toe - ball and heel all at down at the same distance from the ground -- no lifting of the heel.

knee-to-ankle line perpendicular to the ground surface.

Sweep sideways focus

toe - ball and heel all at down at the same distance from the ground -- no lifting of the heel.

toe-ankle-knee angle is not very important for this strategy -- likely less than 90 degrees is good.

Straight only in-push

toe - ball and heel all at down at the same distance from the ground -- no lifting of the heel.

toe-ankle-knee angle is not very important for this strategy -- likely less than 90 degrees is good.

ankle - knee - hip relationship (side)

priority:  A

The knee joint does not go to full extension at finish of the inward push. (unlike the outward main-push). So the knee joint should not be real close to the line between the hip and the ankle.

standard-form perceptual check

The line from hip to knee should be about 25 degrees away from vertical.

The knee joint should definitely be in front of the line between the hip and the ankle.

Extension In-push

The line from hip to knee should be about 20-25 degrees away from vertical.

The knee joint should definitely be in front of the line between the hip and the ankle.

Distance between hip and ankle should have definitely increased since Set-down.

Sweep sideways focus

The ankle - knee - hip angle is not that important for this approach. If using a "lateral knee-hip rotation" move for Sweep-in force, then having the knee more bent is helpful.

Straight only in-push

The ankle - knee - hip angle is not that important for this approach. If using a "lateral knee-hip rotation" move for Sweep-in force, then having the knee more bent is helpful.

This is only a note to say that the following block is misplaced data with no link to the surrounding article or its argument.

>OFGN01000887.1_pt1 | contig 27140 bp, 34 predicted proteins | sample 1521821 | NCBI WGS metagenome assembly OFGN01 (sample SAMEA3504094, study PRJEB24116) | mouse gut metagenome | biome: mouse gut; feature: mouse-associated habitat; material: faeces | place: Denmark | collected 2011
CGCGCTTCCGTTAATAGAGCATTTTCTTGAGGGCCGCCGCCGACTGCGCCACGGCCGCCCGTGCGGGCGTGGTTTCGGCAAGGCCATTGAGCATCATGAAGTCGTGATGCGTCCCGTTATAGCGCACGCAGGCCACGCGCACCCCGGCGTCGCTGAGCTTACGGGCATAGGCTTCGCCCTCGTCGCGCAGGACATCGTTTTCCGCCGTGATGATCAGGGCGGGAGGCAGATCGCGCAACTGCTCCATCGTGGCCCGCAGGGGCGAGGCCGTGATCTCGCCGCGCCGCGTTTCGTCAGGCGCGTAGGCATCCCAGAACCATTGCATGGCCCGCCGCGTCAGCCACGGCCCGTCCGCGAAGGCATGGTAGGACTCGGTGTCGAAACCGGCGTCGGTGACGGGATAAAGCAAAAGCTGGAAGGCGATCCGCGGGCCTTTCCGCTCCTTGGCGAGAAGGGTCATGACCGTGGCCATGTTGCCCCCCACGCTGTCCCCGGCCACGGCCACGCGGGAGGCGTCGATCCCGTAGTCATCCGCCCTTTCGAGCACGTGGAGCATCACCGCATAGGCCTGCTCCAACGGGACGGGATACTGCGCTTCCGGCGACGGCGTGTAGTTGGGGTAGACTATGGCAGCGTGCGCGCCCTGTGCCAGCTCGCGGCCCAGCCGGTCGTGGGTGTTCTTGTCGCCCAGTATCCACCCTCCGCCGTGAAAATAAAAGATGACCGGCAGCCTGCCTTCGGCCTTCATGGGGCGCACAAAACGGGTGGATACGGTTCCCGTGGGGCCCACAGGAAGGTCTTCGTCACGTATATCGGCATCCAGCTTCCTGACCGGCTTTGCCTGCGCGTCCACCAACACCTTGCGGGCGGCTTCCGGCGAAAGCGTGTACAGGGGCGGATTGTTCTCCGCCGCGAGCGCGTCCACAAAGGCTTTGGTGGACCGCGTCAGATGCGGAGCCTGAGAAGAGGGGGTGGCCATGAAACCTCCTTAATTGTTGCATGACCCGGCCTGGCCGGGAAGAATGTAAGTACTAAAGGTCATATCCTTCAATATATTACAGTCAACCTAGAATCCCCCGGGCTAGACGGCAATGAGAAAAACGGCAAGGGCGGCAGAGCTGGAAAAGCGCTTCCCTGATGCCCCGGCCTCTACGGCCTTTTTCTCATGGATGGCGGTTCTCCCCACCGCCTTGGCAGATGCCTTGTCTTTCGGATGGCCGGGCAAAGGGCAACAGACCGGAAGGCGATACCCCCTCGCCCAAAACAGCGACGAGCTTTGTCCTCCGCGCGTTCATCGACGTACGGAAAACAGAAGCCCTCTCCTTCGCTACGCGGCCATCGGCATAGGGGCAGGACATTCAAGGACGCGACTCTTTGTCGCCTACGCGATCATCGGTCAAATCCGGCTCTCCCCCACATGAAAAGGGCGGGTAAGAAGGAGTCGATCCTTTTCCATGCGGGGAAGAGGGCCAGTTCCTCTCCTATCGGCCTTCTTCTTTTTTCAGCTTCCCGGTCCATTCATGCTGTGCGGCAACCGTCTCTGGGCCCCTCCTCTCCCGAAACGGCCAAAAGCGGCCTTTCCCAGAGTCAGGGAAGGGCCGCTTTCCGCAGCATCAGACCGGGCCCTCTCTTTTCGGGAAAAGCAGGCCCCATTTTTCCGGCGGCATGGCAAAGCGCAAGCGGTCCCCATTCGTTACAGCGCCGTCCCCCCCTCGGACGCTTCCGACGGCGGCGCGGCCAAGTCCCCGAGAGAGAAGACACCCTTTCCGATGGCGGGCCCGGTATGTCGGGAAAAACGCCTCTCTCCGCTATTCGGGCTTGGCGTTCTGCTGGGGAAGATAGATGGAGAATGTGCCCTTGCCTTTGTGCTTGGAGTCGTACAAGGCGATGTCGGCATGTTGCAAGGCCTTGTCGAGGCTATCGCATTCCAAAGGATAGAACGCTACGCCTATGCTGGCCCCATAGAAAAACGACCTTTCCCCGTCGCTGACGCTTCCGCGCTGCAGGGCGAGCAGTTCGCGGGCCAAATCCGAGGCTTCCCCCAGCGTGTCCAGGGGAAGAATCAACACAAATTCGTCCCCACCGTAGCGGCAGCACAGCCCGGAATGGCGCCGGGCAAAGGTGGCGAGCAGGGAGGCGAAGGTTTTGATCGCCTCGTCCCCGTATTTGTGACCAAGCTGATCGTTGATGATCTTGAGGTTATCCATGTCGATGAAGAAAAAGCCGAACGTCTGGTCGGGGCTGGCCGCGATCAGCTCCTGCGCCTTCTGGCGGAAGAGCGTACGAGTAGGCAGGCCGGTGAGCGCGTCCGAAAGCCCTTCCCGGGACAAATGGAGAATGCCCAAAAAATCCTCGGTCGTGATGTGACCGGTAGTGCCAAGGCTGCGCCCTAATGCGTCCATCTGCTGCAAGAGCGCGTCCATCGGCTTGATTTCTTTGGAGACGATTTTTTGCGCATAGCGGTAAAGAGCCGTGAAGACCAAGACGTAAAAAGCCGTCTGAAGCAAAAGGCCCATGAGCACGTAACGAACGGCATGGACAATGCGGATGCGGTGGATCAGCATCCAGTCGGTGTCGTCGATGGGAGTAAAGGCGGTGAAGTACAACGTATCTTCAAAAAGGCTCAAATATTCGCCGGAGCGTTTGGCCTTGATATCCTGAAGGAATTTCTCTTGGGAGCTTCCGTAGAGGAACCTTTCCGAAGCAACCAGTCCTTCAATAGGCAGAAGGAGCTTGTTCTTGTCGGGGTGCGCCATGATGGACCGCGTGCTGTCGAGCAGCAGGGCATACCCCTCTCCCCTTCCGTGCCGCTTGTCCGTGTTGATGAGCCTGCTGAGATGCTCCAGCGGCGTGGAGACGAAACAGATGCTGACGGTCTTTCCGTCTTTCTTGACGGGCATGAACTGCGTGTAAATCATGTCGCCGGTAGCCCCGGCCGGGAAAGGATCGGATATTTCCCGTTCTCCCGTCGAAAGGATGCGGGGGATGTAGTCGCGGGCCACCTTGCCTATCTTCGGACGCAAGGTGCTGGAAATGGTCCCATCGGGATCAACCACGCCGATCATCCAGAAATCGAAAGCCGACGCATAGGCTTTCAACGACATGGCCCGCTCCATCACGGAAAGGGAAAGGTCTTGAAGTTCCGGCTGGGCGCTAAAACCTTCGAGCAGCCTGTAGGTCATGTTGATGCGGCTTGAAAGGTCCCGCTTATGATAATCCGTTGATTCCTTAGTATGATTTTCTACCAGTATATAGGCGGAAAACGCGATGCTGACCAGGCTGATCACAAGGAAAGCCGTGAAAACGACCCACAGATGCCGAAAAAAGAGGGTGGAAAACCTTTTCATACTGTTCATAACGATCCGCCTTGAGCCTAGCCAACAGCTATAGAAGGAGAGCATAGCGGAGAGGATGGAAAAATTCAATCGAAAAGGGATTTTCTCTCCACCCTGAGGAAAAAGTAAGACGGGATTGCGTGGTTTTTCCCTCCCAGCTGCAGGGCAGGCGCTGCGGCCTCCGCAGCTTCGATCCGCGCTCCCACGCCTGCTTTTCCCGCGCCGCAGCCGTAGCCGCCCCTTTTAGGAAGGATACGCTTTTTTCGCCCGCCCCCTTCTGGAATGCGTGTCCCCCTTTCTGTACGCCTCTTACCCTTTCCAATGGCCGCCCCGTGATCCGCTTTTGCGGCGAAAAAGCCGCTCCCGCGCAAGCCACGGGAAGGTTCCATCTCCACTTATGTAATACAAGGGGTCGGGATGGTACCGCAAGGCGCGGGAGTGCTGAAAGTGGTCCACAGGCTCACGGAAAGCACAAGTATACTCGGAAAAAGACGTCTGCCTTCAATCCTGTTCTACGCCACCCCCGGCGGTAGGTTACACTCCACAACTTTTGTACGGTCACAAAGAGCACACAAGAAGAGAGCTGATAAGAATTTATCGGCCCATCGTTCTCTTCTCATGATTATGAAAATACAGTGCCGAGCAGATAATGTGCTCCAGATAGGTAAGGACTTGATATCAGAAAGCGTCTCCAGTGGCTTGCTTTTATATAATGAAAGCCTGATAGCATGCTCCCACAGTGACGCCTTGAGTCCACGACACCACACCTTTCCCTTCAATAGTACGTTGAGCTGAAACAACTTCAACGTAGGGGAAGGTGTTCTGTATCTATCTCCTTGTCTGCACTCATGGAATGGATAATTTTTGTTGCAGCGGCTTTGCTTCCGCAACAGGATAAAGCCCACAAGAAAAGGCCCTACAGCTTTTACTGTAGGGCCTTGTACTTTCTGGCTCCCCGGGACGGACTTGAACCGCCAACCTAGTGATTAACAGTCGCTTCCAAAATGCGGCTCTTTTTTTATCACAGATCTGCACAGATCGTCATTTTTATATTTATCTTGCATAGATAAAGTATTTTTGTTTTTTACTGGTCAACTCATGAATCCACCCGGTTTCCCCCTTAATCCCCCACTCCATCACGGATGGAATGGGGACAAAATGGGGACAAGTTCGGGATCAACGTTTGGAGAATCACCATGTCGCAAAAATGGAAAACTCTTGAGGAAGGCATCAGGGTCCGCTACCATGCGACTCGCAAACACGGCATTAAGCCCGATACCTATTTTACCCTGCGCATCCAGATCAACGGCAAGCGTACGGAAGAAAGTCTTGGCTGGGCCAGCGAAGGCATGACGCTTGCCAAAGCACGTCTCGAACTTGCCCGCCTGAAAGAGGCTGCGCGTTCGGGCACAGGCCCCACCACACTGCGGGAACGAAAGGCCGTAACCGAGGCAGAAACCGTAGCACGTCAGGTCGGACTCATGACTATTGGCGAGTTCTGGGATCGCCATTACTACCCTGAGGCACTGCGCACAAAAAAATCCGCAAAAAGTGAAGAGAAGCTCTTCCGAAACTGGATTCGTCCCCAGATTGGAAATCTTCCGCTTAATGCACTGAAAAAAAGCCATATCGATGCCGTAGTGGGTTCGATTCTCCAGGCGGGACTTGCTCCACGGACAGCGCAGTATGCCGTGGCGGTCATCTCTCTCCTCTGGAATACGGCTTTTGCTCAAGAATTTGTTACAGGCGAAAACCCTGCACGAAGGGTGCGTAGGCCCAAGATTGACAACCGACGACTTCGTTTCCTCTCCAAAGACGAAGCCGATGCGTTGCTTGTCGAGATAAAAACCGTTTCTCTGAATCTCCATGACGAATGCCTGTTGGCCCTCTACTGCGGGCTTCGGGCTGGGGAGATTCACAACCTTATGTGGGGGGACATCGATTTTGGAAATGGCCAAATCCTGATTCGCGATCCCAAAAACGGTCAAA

pelvis hip rotation

priority: C

Rotation of the pelvis about the axis of the spine is one determiner of the "gearing" of skating.  See discussion on Set-down page.

Having the pushing hip somewhat behind the other hip (or the recovering leg) at this point is good for adding power in lower-force / higher-speed situations -- which often holds for double-push. But for doing Double-push up a moderate (or steep) hill, having the hips even could be good. 

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front view of Crossing

checkpoint:  Crossing = The frame in Front view when the foot passes vertically under its pushing hip.

see more on Definitions

The tricky question is, "When does active pushing outward start?" -- versus just steering the foot and gliding passively.  See discussion on the Midway page.

 

Foot aiming angle.

Timing of Torso-Swing and Arm-Swing

 

hip is definitely higher than it would be at Set-down in this position for Normal-push stroking.

 

?? [ more to be added ]

 

The knee and ankle joints flex during this time.

the pushing hip drops continually lower to the ground.

But I do not think the knee and ankle get as flexed as they do in Normal-push stroking.

 

foot aiming angle

If this observation is off, it would be a sign that something else is really off.

Extension In-push

Foot should be aimed strongly toward the outside, already at the angle of its main Extension push in the outward direction.

Sweep sideways focus

Foot should be aimed strongly toward the outside, already at the angle of its main Extension push in the outward direction.

Straight only in-push

the Crossing checkpoint is not relevant to this strategy, because it's pretty much the same as the Set-down and Max In-push checkpoints.